This is the first restaurant I opened from scratch. It’s been such a great experience for me—my eyes have opened up to more of the market, now that I’m working in Italian wines. Italy is massive; I can see why it’s so intimidating. I need another five years to master it.
This year, I’m finally beginning to understand Italian whites. I used to think the whites [in general] were boring. Then I spent eight months of research and tried to put together the most balanced list. This year, I’ve swayed away from the big, rich, oaky Burgundies and viogniers. I use the Spinal Tap reference: Now I don’t need to put the volume up to 11—now the big, flashy wines seem so loud. For me, [learning the subtleties of Italian whites] was just repetition. I can now tell you the difference between the left side and right side of Liguria vs. the center of Liguria.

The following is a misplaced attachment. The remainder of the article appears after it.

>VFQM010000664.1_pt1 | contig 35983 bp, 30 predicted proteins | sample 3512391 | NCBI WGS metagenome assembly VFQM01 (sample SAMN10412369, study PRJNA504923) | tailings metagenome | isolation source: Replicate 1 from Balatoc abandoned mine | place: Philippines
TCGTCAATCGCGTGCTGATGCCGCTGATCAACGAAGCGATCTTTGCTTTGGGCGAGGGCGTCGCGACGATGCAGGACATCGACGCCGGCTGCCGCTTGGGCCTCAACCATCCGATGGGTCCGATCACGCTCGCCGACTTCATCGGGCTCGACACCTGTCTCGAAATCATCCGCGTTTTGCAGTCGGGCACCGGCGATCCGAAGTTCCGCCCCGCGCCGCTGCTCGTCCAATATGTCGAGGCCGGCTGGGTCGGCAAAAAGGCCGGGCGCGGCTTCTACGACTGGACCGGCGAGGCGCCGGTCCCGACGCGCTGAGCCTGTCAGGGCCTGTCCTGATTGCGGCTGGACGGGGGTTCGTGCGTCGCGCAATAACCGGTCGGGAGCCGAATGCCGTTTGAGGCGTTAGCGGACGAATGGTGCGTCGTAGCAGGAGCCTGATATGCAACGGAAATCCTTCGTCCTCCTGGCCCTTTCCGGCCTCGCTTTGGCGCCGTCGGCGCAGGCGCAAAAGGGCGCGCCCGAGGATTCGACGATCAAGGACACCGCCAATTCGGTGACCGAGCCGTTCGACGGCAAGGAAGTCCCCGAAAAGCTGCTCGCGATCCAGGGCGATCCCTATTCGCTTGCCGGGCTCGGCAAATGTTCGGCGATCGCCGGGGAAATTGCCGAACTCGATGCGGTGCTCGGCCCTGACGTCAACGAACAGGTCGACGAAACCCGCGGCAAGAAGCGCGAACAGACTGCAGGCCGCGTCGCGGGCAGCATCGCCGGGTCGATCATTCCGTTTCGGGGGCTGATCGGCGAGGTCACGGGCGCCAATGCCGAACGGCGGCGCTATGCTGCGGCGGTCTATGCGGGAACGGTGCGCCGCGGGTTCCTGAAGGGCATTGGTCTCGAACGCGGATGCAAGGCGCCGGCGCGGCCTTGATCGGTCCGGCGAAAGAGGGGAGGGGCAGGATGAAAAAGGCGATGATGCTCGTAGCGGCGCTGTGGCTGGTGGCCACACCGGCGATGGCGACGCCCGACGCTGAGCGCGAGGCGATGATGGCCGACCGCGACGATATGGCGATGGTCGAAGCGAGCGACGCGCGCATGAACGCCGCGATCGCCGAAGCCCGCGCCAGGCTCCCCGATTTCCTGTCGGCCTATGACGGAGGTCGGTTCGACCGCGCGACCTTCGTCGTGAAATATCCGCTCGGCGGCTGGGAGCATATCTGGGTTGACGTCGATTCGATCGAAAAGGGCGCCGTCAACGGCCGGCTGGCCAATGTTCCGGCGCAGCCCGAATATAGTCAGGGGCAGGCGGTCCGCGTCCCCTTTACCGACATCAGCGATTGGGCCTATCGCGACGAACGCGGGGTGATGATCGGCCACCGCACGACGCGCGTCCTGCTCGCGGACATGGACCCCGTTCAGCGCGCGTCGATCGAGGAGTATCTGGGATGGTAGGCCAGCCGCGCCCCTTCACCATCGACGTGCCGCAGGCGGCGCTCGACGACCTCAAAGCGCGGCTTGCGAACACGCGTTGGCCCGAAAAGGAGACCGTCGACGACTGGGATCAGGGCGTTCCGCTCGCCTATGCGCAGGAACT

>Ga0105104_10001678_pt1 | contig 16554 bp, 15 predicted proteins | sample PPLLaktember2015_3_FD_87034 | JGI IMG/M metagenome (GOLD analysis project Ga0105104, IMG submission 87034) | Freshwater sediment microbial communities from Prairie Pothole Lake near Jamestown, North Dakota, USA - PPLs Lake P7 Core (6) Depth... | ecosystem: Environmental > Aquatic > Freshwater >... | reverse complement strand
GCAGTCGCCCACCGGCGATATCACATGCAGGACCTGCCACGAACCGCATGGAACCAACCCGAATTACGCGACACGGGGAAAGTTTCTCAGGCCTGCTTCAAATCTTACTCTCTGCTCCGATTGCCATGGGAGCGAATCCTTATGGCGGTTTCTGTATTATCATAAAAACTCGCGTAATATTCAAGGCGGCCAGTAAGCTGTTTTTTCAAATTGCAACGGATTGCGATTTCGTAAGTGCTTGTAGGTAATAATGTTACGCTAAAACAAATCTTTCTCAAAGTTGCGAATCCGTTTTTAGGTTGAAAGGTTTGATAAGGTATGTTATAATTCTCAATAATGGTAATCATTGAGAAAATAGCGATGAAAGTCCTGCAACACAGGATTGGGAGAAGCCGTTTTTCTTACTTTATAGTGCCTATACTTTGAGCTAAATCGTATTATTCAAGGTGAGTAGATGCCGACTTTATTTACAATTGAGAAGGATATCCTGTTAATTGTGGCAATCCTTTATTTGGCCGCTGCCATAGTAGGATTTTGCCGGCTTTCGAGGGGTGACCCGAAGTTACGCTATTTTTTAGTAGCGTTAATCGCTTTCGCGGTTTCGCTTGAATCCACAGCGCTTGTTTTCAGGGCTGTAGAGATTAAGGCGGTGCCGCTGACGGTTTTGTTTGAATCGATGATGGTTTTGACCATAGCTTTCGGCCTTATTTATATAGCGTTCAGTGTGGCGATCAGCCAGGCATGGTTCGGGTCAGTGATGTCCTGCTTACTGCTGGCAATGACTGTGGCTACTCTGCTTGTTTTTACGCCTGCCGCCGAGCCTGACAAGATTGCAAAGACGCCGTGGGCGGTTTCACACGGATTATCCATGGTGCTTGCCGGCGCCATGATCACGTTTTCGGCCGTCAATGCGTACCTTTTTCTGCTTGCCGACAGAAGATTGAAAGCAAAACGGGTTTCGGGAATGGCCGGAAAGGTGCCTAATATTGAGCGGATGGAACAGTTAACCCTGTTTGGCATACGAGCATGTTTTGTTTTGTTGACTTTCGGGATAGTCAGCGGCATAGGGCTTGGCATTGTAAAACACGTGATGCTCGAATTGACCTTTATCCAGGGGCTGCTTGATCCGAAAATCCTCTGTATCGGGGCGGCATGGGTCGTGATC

And in Italy, I’m beginning to understand modern vs. traditional styles. In France, you don’t have that so much. Nobody really does use Slovenian oak in Bordeaux or Burgundy. But when you taste Barolo…or taste Soldera vs. any modern producer… I’m finally beginning to understand what oak is doing to a wine.
I put a list together thinking of everybody who comes in. We had the geeky stuff and we had the modern stuff. But that list didn’t work here. People are coming in and drinking Kistler chardonnay and brunello. I wanted to put wines on the list that are unique and different, that I could teach people about. But restaurants don’t do that. Our customers were overwhelmed by a 1,200-wine list.
I had to cut back the geeky stuff. I had to beef up my Bordeaux list, my Burgundy and brunello list. I had a lot of Ligurian wines, but guests here want more of the grand wines. At Osteria Morini, the wines between $40 and $80, that’s where those wines are doing better. All those weird varietals will work there.